Naval History and Heritage Command

Naval History and Heritage Command

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  • Boats-Ships--Support Ships
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  • World War II 1939-1945
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Sappho II (AKA-38)

1945–1946

The first Sappho (S. P. 1427) retained the name she carried at the time she was chartered, the second was named for the sixth-century B.C. Greek lyric poetess.

II

(AKA-38: displacement 4,087; length 426'; beam 58'; draft 16'; speed 16.9 knots; complement 303; armament 1 5-inch, 8 40-millimeter, 10 20-millimeter; class Artemis; type S4-SE2-BE1)

The second Sappho (AKA-38) was laid down on 12 December 1944 at Providence, R.I., by the Walsh-Kaiser Co., Inc., under a Maritime Commission contract (M.C. Hull 1899); launched on 3 March 1945; sponsored by Mrs. J. G. Stone; and commissioned on 24 April 1945, Lt. Cmdr. Merrick A. Beach in command.

After shakedown, Sappho sailed on 28 May 1945 from Norfolk, Va., with cargo and 211 Navy passengers just welcomed from the Receiving Station at Norfolk, setting course for Honolulu, Territory of Hawaii, where she arrived on 18 June. On 29 June, she got underway for Palmyra and Fanning islands, then, with U.S. Army passengers embarked who had orders to report to the U.S. Army Base, Honolulu, sailed on 7 July, returning to Honolulu on the 11th. The ship began amphibious training off Maui Island on 4 August but terminated those exercises shortly after learning of the Japanese acceptance of the terms of the Potsdam Declaration and capitulation in mid-August.

Sappho sailed from Pearl Harbor on 1 September 1945 [the day before the scheduled Japanese surrender ceremonies had been slated to take place in Tōkyō Bay] with occupation troops for the former enemy’s homeland. The attack cargo ship later embarked PhM1c Ronald C. Lawton, from Company “B,” Headquarters Company, Medical Battalion, Corps Troops, V Amphibious Corps, on 15 September so that the attack cargo ship’s medical officer could perform an emergency appendectomy on the ailing corpsman. The ship ultimately arrived at Sasebo, Japan, on 22 September.

Sappho then made one trip to Manila, clearing that port on 9 October 1945, returning to Sasebo on 20 October where she reported for Magic Carpet duty. Sappho consequently made two voyages carrying troops home; one from Sasebo sailing for Shanghai, China, on 20 November, and one from Shanghai, departing that fabled port five days before Christmas of 1945.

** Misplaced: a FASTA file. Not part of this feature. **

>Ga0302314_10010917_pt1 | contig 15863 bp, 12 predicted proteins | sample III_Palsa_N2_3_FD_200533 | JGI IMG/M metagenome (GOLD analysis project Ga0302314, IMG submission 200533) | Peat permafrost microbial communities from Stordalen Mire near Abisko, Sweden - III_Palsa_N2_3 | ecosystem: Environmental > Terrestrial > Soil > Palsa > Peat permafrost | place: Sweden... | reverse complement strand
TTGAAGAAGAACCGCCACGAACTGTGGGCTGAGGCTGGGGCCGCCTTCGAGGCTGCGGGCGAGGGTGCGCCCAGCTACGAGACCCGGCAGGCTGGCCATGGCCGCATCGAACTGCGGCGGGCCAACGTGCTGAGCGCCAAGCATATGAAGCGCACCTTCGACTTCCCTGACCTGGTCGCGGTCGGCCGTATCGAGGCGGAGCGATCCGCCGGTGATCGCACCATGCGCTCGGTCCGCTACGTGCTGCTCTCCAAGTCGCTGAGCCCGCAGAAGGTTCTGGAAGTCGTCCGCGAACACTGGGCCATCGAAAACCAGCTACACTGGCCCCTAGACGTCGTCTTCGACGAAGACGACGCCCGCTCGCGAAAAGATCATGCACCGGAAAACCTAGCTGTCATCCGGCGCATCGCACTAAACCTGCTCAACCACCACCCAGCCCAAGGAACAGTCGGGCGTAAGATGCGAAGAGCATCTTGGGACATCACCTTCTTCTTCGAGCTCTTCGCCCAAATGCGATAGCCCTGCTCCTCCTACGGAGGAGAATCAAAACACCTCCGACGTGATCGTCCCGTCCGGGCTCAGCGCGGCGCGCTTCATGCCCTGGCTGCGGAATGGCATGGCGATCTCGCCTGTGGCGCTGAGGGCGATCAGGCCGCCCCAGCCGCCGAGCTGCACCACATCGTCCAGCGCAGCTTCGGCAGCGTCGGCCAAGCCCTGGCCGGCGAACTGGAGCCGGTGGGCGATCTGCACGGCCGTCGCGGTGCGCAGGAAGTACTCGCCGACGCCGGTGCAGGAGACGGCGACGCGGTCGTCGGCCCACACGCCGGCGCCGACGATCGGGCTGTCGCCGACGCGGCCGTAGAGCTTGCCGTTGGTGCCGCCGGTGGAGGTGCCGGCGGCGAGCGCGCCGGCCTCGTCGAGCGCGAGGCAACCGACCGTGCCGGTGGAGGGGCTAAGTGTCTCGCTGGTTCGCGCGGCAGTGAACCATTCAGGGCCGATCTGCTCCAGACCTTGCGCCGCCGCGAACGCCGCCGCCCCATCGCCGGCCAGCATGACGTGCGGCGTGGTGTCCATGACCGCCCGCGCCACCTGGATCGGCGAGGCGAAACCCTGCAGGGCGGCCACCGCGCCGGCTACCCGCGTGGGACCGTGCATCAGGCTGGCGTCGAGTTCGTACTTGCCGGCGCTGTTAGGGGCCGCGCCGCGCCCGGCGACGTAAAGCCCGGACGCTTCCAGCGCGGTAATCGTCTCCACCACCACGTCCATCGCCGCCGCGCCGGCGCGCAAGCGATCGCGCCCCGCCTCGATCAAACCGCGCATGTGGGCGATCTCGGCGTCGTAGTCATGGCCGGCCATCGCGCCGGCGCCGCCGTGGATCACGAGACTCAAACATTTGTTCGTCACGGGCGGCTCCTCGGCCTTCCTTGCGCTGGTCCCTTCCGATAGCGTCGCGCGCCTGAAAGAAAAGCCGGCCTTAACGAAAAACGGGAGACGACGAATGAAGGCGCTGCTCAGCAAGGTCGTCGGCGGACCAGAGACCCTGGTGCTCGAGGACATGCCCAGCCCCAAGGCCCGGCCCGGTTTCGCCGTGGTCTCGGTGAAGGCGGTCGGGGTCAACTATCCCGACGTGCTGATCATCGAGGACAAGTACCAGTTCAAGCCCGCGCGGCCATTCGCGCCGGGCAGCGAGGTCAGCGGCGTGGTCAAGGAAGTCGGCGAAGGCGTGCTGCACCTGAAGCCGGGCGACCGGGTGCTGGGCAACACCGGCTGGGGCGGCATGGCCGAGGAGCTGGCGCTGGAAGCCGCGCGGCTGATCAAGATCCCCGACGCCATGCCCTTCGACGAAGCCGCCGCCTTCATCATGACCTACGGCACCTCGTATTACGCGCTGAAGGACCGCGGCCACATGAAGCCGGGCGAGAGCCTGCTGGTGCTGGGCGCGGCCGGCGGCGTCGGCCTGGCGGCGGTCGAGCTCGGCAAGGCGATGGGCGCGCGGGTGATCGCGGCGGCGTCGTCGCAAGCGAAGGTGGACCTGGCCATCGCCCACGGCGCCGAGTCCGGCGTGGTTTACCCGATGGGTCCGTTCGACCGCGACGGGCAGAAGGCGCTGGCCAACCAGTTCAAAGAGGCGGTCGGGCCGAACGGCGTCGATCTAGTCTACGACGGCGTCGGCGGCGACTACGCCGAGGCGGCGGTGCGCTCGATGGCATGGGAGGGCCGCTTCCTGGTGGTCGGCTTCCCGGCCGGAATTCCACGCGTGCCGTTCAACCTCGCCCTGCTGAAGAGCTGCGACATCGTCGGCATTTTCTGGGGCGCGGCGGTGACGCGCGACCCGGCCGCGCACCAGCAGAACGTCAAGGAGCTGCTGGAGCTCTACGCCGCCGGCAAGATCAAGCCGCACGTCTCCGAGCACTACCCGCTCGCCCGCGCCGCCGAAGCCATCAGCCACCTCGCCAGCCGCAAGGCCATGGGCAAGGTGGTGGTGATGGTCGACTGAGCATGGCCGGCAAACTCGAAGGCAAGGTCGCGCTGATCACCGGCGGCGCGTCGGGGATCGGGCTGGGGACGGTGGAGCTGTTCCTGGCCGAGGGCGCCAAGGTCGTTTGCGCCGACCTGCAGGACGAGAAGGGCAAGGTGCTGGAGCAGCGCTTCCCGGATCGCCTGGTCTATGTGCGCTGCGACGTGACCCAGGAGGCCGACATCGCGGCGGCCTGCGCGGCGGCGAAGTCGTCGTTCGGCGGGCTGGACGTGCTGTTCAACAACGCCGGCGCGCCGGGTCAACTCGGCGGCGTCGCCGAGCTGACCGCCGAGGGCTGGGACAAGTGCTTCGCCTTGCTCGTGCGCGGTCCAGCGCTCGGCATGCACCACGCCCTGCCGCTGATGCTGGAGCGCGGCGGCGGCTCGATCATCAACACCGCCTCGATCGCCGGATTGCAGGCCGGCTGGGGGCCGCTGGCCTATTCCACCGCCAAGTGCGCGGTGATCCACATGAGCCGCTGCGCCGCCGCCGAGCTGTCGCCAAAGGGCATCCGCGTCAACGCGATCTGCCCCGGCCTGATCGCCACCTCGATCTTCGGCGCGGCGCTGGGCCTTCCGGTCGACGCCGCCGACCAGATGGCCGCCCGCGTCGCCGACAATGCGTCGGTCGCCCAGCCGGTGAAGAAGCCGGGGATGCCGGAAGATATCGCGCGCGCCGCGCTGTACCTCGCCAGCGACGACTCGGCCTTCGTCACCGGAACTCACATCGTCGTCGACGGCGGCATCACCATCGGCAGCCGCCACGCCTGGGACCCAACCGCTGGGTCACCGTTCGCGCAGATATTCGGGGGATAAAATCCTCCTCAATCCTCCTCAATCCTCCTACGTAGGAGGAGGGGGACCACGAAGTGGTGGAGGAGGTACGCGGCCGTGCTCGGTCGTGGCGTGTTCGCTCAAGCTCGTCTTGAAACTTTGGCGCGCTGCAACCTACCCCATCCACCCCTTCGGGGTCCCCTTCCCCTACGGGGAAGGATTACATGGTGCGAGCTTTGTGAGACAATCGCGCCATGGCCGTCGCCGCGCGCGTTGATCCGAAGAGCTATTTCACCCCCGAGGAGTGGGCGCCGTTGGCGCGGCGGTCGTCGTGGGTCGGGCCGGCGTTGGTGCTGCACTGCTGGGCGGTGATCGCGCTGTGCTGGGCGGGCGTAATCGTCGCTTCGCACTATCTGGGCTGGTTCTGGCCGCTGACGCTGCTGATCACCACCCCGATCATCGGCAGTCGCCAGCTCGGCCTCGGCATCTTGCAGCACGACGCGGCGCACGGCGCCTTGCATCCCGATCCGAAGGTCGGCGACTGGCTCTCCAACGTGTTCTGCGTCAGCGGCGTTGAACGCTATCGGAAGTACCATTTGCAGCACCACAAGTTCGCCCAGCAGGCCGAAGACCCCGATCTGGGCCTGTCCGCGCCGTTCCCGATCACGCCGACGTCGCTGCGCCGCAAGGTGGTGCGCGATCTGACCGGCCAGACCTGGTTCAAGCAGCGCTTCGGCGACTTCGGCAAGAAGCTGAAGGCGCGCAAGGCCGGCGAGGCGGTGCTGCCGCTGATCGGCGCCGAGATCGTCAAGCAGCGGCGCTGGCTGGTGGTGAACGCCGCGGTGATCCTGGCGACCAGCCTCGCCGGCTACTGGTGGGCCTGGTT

Sappho lies moored at Shanghai, China, during her visit there to embark U.S.-bound troops. Note native sampan, a familiar sight in local waters, in the stream in the foreground; the Union Jack (right) is most likely being flown from the British light cruiser Black Prince (81). (Naval History and Heritage Command Photograph NH 89743)
Caption: Sappho lies moored at Shanghai, China, during her visit there to embark U.S.-bound troops. Note native sampan, a familiar sight in local waters, in the stream in the foreground; the Union Jack (right) is most likely being flown from the British light cruiser Black Prince (81). (Naval History and Heritage Command Photograph NH 89743)

At the start of the year, the Bureau of Naval Personnel (formerly the Bureau of Navigation) authorized the amalgamation of the ship’s landing boat group with her complement; soon thereafter, Sappho was released from Magic Carpet duty at Seattle on 10 January 1946. Sappho was decommissioned on 23 May 1946 at Seattle, stricken from the Navy Register on 15 October 1946, and delivered to the Maritime Commission’s reserve fleet at Olympia, Wash., on 13 January 1947, the vessel being delivered at 4 p.m. that day.

The ship that had taken part in the occupation of Japan and returned veterans to their homeland was sold by the Maritime Administration [the redesignated Maritime Commission] on 7 September 1965 to Zidell Explorations, Inc., to be broken up for scrap, and was delivered to her purchaser at 9:12 a.m. that day.

Commanding Officers Date Assumed Command
Lt. Cmdr. Merrick A. Beach 24 April 1945


Updated, Robert J. Cressman

15 July 2020

Published: Thu Jul 16 08:48:35 EDT 2020